By Daniel Hunter
A package of measures aimed at reducing the number of workplace disputes that end up at Employment Tribunal were set out by Employment Relations Minister Jo Swinson today (Thursday).
The introduction and implementation of a new statutory code and guidance to encourage greater use of settlement agreements, along with setting a limit on unfair dismissal payments, are the next steps in the Government’s response to the ‘Ending the Employment Relationship’ consultation.
The proposals include plans to:
• introduce a 12 month pay cap on the compensatory award for unfair dismissal;
• make template letters available to encourage the use of the new settlement agreements, alongside a statutory code of practice which will include an explanation of improper behaviour; and
• not set a guideline tariff for settlement agreements. Government will instead develop guidance outlining the issues that should be considered when deciding and negotiating the level of financial settlement.
Employment Relations Minister Jo Swinson said:
“We are committed to finding ways to support both businesses and employees when a working relationship breaks down. The measures I have announced today will do just that.
“Central to this is promoting the benefits of good communication, better management, and early dispute resolution, as this can lead to the best outcomes for everyone. We are working closely with Acas to get the rules and procedures for Early Conciliation right, and welcome the views of interested parties in our consultation.
“Settlement agreements can be a helpful tool and work in the interest of both employer and employee. Creating a code and simple guidance will mean that these arrangements are more readily available to those in small businesses, not just large corporations.
“Employment Tribunals are costly for everyone, in terms of money but also time and stress. We need to tackle unrealistic expectations about the levels of compensation awards, especially when only 1 in 350 people who make a claim for unfair dismissal receive an award of more than their own salary, and the average award is less than £5,000. Tribunals should be the last resort not the first port of call.”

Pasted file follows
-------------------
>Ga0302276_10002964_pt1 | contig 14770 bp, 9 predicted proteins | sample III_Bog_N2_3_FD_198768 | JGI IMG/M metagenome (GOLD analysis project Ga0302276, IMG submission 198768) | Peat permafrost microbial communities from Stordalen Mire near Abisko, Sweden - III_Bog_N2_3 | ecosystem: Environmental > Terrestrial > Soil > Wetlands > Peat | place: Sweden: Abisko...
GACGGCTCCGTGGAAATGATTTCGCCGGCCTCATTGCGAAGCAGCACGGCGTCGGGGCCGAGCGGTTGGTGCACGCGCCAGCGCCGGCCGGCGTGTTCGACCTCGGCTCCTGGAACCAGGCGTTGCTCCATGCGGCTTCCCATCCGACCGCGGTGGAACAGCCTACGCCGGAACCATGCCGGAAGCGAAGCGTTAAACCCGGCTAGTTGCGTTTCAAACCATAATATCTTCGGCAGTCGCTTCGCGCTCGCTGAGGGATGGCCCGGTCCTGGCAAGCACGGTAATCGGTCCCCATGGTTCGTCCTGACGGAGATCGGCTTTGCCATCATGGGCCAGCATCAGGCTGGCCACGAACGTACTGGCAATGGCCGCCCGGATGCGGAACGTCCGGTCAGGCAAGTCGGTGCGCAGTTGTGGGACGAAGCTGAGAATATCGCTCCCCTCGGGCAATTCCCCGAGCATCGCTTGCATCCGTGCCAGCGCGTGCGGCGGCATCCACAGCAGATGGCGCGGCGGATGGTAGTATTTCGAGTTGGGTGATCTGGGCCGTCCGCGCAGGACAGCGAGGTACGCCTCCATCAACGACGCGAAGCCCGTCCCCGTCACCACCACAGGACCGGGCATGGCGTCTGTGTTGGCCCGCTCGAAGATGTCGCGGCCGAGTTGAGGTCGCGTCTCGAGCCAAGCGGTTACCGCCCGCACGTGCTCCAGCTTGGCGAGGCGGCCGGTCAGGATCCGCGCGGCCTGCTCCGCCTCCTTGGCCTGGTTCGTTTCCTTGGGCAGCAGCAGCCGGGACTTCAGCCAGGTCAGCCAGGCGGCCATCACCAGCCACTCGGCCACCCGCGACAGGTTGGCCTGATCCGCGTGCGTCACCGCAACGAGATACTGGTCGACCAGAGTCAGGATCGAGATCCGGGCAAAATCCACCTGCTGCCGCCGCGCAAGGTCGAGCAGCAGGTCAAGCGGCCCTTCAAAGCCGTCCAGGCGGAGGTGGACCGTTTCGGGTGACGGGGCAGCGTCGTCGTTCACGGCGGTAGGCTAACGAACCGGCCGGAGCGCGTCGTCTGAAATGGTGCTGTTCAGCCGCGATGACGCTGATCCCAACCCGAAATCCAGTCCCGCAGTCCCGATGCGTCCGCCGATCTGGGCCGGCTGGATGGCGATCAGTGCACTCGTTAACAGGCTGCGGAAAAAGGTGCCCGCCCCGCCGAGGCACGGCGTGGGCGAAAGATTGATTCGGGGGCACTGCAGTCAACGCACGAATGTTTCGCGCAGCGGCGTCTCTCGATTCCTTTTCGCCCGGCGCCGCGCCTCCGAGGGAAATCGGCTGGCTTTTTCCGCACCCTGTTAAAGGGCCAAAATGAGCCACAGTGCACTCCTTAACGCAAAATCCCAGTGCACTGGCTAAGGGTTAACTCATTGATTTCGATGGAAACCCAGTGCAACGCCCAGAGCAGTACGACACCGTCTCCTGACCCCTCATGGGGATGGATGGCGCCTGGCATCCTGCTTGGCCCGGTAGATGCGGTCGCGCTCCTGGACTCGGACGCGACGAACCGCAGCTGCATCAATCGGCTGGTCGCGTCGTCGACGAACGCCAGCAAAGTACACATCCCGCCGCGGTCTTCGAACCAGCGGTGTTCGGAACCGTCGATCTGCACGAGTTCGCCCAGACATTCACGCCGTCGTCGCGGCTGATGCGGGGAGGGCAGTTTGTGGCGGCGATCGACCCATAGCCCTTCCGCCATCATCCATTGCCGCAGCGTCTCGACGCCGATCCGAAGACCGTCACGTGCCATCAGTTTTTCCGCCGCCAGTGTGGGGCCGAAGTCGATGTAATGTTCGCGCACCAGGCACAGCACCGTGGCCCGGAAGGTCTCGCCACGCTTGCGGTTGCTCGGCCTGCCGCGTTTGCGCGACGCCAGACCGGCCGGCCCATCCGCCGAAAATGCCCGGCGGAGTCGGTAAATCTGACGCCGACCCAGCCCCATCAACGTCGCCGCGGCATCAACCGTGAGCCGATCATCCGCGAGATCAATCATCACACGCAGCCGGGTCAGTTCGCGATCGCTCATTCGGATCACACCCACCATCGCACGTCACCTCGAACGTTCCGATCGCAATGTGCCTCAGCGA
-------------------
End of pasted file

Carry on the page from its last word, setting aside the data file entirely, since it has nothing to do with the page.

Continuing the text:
Settlement agreements will help resolve workplace disputes without the need to resort to an Employment Tribunal. Government will not be taking forward proposals to introduce a guideline tariff for settlement agreements, in response to concerns that it could set unrealistic expectations for employees or could be viewed by employers as a maximum from which they would try to negotiate down from.
To provide greater certainty about the maximum liability that can be paid in an individual unfair dismissal claim the Government will introduce a 12 month pay cap on the compensatory award for unfair dismissal. There are no plans to change the overall limit of the cap which currently stands at £72,300.
The Government is also launching three consultations on:
• proposals to implement the Acas Early Conciliation (EC) process.
• proposals to reform The Transfer of Undertakings (Protection of Employments) (TUPE), the legislation which protects employee rights when the business they work for transfers to a new employer; and
• reforming the regulatory framework for employment agencies and employment businesses.
Acas will be publishing a draft Statutory Code for public consultation shortly.
The Government also announced today plans to help British businesses tackle long-term sickness absence in the workplace with a new independent assessment and advisory service. This new service will ensure employers receive bespoke, independent advice for cases of sickness absence lasting more than four weeks.
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